The anatomy of the common forms of rocks in any particular district is soon learned. The sketcher has seldom to deal with more than two or three kinds, and will quickly come to recognise their characteristic shapes, whether splintered like slate, bedded like limestone, or contorted like granite, and the metamorphic rocks. On the other hand, nothing is more individual than the shape and colours of particular rocks, so that the sketcher will learn for himself all that he could be told beforehand of the rocks in his neighbourhood, and will always be discovering facts about them of which no one could have forewarned him.

With regard to trees it is different. There will be a great many species within a short circuit, and it is often more important to distinguish the kind than the individual. Foreground studies of the trunk, branches, and leafage of each important tree should be made until the sketcher knows how to recognise its characteristics at any distance. He will then perceive at once the distinguishing curves, and the accidents that break and vary them will be full of meaning for him. He will see that the curve of the maple differs from that of the oak or willow or elm, and that when the normal curve is departed from it indicates peculiar circumstances, or, perhaps, some accident that has happened to the tree. Such facts, quickly apprehended and noted down, greatly add to the interest of a sketch. But trees grown in masses, in groves or plantations, lose much of their characteristic forms, and the part of each that comes into view falls into some large, sweeping line. It is, then, of importance, while following with the brush these leading lines, to indicate with each touch one of the many slight departures from them which give them variety and life.

Herbage of all sorts, except in the foreground, it is generally safe to paint exactly as bare earth would be painted, that is, by values, with strict attention to relief, perspective, and the changes of local colour. One will find that the character of many kinds of vegetation may be given in this way without any drawing, or even indication, of indi-vidual plants. But in foregrounds it is seldom possible to simplify things so much. There not only should care be taken to indicate by some sort of handling the general character of the vegetation, whether poor or luxuriant, uniform or varied, but this will be found insufficient without considerable drawing of individual plants. If one has not made a good many careful preliminary studies, the more interesting a foreground may be the more should he refuse to have anything to do with it. For the effort that will be required to draw in sufficient detail to make a satisfactory foreground will use up all the sketcher's time, and his patience and interest in the subject as well; the effect which attracted him will vanish, meanwhile, and he will gain by an afternoon's work only a poor and unreliable foreground study, when he might have made a thorough one in half the time.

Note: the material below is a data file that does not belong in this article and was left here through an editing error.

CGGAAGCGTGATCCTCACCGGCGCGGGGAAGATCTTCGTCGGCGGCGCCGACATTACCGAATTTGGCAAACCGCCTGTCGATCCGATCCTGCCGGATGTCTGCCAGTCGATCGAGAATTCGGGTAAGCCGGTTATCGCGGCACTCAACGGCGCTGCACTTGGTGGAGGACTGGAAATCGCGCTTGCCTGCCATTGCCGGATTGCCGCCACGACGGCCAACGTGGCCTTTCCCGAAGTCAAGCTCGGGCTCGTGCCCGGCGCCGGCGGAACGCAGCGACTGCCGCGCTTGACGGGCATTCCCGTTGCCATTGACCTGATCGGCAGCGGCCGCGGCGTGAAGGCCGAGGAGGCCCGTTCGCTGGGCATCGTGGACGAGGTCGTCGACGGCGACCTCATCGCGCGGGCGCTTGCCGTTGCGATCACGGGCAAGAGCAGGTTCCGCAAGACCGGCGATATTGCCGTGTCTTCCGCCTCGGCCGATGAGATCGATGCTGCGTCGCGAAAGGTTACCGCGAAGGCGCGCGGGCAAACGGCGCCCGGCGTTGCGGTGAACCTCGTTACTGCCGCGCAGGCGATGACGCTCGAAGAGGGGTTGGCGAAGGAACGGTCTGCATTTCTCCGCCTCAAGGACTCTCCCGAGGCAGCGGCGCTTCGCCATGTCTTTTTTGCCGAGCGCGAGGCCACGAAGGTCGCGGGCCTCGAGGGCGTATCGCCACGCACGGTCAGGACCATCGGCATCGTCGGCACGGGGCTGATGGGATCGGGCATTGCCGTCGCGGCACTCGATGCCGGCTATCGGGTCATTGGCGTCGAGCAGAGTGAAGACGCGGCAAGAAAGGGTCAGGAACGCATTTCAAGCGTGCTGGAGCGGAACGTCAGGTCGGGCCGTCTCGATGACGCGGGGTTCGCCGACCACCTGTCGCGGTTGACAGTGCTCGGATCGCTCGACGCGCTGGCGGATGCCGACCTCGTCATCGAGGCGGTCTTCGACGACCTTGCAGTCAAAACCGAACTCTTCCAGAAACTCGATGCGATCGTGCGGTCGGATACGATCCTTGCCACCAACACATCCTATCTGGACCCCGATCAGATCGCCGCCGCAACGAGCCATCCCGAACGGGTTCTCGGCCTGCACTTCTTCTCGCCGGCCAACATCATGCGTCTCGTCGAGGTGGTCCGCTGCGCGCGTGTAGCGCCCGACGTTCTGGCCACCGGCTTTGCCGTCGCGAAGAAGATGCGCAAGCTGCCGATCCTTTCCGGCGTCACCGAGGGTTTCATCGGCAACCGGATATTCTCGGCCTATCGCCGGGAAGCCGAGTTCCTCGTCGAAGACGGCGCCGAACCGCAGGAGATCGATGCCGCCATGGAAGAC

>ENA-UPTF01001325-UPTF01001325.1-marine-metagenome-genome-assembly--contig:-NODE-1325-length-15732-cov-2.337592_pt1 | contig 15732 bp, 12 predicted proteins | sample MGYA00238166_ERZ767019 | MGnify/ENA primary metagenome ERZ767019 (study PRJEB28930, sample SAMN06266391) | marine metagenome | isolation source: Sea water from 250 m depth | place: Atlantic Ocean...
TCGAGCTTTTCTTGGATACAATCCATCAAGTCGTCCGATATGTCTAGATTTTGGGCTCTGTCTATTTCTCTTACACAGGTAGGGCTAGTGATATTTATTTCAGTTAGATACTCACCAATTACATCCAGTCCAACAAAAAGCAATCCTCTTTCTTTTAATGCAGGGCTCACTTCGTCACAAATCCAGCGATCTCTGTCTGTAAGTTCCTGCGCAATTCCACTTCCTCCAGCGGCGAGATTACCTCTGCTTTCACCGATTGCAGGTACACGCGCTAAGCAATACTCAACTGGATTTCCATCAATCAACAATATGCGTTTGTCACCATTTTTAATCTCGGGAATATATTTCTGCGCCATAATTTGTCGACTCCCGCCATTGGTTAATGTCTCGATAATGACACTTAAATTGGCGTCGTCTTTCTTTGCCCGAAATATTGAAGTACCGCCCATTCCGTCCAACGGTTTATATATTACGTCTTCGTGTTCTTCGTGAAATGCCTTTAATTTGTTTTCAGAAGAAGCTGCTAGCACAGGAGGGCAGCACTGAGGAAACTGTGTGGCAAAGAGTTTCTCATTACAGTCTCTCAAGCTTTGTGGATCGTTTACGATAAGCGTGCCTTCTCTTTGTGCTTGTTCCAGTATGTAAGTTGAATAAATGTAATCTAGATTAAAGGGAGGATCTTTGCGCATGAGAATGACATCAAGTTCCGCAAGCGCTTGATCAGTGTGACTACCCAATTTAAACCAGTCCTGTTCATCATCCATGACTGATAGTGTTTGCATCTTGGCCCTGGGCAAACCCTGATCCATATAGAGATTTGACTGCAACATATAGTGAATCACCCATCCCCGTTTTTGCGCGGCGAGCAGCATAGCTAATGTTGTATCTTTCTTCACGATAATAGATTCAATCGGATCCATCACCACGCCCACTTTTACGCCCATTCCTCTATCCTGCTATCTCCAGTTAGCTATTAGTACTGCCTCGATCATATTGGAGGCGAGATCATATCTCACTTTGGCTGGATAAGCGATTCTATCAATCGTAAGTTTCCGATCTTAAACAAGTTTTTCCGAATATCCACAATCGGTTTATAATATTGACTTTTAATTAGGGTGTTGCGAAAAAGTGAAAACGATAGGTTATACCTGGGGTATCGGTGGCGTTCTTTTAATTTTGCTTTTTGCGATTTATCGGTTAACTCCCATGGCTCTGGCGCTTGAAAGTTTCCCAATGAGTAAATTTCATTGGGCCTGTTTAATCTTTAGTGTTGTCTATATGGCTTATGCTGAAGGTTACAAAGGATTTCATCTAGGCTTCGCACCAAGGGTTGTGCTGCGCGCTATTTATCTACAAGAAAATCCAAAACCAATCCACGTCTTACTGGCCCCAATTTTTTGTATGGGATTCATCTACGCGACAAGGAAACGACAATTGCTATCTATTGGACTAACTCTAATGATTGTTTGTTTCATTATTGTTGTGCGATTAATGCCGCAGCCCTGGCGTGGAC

In order to be of use in painting comprehensive landscape views one should make a mental classification of the varieties of " foreground stuff " that he oftenest meets with, and, after making close studies, should attempt rapid but correct sketching of each variety. It may be sufficient for the purposes of the landscapist to divide all such vegetation (distinct from bushes and trees) into the four classes of grasses, vines, large-leaved plants, like the dock and most cultivated roots, and plants of upright habit, like thistles, wild carrot, and hawkweed. But it will be better to go a little further and learn enough botany to distinguish, by their general characteristics, not by their flowers, the following botanical classes: - Ranunculaceae, or Buttercup family; Compositae, or Aster and Thistle family; Liliaceae, or Lily family; Cruciferae, or Kale family, and, perhaps, a few more. It is of little use studying the botany of forest trees, because their relations as given by the botanists are often either very obscure or else obvious to everybody. No one will confound an oak with a pine, or fail to see the similarity of the fir to the hemlock. The landscapist may content himself with making studies, under different aspects, of the species and varieties that he recognises as most common or most picturesque.

Most of these studies may best be begun in winter when the branches, being bare of leaves, may be traced from trunk to spray. The ramification of coniferous trees, which do not lose all their leaves, is so regular and striking that it can be perceived at any season. Pines are particularly worthy of study. Of the others, the oak is very irregular, and has clumsy, knotted blanches; the beech shows a strong tendency to spread horizontally in its lower portion, while the main branches grow upward at an angle from the stem more acute as they are farther from the ground, and carve like a whip-lash. The birch and several other trees have nearly upright branches and drooping twigs, while the poplar and aspen show an upright tendency in both branches and twigs. In summer, the disposition of the masses of Foliage follows that of the branches, but with differences occasioned by sparseness or luxuriance of growth as much as by the form and size of the leaf. It results from this that individuals of the same species and variety will look very different from one another, and the same individual, even, will present different forms at different seasons.